Alcohol: People just kept buying me drinks. What can you do?

Still haven’t quite cracked the sun bed problem. Eddy and Stuart from Newcastle reveal excellent technique which means I can finally stretch out and read book. They’re not alone in having made long-life friends on cruises. They are travelling with a group of people they first met one year ago on the Oceania “We’ve stuck together and we see each other about three or four times a year as well. We met last year during mine and Elaine’s silver wedding, we were out and about on the ship, we invited a couple off the table and a few off the disco for a champagne reception – they drank all my free champagne and then decided to be friends! We’ve had a great time ever since.”

Listen to more of what Eddy and Stuart have to say by clicking on the audio link on the top right-hand side of this page.

Day Ten

Visits to gym: 0
Food: Simply not prepared to put it down on paper.
Alcohol: Who’s counting?

A balcony on the Arcadia cruise ship
A balcony on the Arcadia cruise ship

Cabin steward Edwin politely remarks that our cabin is “frightening”. He has a point. My sister has just moved frocks and discovered a sofa. The staff here are very impressive. The Hutton family from Windsor say they were staggered when a wine waiter  recognises them from a cruise a year ago. Crikey, their bar bill must be worse than mine.

Listen to Bob Hutton’s story. Click on the audio link on the top right-hand side of this page.

Day 11

Visits to gym: 0.
Food: It’s very important to try Orchid restaurant with stunning views across the sea.
Alcohol: How can you review restaurant without checking out the wine list?

Phyllis Barron, in her 80s,  has come along with her daughter Patti who is here  to lecture on The Mediterranean Garden (v. good). People are learning all sorts off stuff on this ship.  You can spend two weeks Feng Shui-ing your house, learning about Brazilian gemstones or polishing up your Spanish and French.   I counted over 52 completely different activities everyday.  Phyllis told me she felt quite overwhelmed at first but has surprised herself. “I really didn’t want to go but I was persuaded and the amazing thing is, I have found new confidence even at my age. I’ve been going up to people and sitting with them and asking ‘can I join you’ – this is something I never would have done before. It shows you that at every age, you find something out about yourself.”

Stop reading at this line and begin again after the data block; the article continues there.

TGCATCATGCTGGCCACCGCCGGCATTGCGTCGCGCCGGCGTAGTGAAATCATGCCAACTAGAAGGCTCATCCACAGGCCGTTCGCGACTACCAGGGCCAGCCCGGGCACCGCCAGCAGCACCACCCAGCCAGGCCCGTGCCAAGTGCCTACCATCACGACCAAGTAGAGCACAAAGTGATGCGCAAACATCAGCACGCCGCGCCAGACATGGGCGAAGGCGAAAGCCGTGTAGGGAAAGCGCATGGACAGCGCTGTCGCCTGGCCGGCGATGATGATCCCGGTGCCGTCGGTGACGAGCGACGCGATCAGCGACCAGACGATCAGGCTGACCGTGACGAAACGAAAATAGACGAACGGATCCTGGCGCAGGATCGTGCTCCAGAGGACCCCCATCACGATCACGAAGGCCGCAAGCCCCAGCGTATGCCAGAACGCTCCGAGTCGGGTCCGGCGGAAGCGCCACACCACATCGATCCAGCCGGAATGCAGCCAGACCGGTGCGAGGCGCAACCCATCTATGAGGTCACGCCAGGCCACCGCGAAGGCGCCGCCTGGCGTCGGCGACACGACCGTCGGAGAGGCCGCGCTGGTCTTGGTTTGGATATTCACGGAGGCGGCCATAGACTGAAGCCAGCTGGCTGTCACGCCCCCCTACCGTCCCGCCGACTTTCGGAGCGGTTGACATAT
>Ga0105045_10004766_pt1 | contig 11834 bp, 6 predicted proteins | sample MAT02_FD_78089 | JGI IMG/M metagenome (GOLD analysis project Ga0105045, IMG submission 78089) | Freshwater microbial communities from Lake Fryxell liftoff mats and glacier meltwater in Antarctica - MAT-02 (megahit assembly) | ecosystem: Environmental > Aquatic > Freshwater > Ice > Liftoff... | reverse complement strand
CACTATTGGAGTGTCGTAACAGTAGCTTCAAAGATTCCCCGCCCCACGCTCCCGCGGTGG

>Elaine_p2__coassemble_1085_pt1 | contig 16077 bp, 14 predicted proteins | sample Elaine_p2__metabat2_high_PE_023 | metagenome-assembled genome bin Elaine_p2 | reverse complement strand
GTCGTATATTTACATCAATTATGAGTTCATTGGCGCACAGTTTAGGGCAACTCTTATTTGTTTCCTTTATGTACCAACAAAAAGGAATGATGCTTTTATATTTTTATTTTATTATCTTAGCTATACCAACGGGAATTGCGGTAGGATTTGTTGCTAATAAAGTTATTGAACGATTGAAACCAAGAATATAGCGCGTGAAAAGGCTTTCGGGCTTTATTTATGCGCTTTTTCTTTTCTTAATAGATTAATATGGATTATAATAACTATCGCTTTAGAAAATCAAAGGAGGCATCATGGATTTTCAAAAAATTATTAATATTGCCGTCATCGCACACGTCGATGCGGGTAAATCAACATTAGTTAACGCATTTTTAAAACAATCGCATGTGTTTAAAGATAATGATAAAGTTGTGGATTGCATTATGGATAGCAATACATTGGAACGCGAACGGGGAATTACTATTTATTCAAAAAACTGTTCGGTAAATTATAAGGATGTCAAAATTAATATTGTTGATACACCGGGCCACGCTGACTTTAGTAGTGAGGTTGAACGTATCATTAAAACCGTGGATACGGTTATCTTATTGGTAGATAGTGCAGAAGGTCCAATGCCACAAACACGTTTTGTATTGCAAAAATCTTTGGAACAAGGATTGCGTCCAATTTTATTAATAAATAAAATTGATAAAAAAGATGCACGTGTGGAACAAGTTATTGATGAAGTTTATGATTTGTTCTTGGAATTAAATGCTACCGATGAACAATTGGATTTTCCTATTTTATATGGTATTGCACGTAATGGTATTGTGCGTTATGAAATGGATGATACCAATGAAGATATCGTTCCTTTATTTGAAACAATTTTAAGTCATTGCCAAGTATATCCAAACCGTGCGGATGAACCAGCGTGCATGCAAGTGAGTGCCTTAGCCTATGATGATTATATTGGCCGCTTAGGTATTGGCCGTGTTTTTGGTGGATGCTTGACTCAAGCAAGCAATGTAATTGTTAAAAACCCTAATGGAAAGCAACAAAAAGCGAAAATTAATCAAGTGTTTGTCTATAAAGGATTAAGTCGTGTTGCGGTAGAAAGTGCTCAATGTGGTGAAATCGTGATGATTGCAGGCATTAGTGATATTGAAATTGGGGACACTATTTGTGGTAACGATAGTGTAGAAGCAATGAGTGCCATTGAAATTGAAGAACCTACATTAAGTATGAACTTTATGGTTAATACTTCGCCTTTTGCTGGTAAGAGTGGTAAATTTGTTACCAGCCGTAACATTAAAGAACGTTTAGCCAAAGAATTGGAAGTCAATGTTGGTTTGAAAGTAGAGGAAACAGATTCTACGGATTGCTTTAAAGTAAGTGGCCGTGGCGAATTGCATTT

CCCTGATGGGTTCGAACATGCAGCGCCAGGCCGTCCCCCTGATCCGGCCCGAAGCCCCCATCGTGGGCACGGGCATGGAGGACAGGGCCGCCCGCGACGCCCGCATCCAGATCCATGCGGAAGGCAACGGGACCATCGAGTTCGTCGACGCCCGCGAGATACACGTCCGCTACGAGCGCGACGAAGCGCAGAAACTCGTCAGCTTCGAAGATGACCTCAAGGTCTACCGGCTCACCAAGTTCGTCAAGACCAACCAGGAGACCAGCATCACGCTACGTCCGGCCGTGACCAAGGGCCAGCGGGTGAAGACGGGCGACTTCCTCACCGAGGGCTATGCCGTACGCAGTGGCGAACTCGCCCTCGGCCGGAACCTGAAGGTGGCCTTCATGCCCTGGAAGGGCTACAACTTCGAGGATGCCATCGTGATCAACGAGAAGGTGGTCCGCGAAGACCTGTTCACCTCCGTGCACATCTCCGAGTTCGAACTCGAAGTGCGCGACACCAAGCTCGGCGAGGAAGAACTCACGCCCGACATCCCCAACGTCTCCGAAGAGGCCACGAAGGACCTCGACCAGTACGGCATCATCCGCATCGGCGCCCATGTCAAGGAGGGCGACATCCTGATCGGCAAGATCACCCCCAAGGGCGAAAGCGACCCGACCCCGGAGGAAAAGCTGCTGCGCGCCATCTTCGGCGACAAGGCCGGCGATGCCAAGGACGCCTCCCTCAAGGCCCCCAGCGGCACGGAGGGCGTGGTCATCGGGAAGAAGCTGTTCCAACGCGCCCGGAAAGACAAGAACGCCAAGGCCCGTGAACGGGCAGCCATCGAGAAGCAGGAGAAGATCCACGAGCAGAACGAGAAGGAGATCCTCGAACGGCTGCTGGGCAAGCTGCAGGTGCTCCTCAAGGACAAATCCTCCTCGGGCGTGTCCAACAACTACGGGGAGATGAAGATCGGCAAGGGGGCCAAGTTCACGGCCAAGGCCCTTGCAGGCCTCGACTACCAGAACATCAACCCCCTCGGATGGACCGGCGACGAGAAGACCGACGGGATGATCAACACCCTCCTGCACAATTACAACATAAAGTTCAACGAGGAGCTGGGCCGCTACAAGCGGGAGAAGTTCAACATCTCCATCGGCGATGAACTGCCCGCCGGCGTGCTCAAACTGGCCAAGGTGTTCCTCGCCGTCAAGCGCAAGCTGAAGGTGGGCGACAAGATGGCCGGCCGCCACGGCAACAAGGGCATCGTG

Listen to more of what Phyllis has to say. Click on the audio link on the top right-hand side of this page.

Day twelve

Visits to gym: 0.
Food: Back to fruit cocktail.
Alcohol: Fair cop…the fruit cocktail was marinaded in champagne.

Have been tipped off that the theatre company, who’ve been very impressive throughout, are staging a truly spectacular show tonight. I sit back in awe as they do an amazing fantasy ‘Cirque Arcadia’ with webs, silks and ropes. Very relieved I don’t have to wear similar costumes. How on earth do they all manage to stay so thin? Does someone lock them in their cabins?!

Brian Graves
Brian Graves

No. But as Brian Graves, a singer, tells me, they do have to support each other off stage as well as on. He said: “Living together on a ship is magnified - almost like dog years: for every month it’s three months, for every year it’s three years. When we finish this job in New Orleans on 2 December it’ll be a year practically but it will almost feel like three years. It will be very sad to say goodbye to everyone.”

Listen to more of how Brian Graves copes with spending a year on a cruise ship by clicking on the audio link on the top right-hand side of this page.

Day 14

Visits to gym: 0.
Food: 0.
Alcohol: 0.

Have stowed away in potato room. I’m not coming home.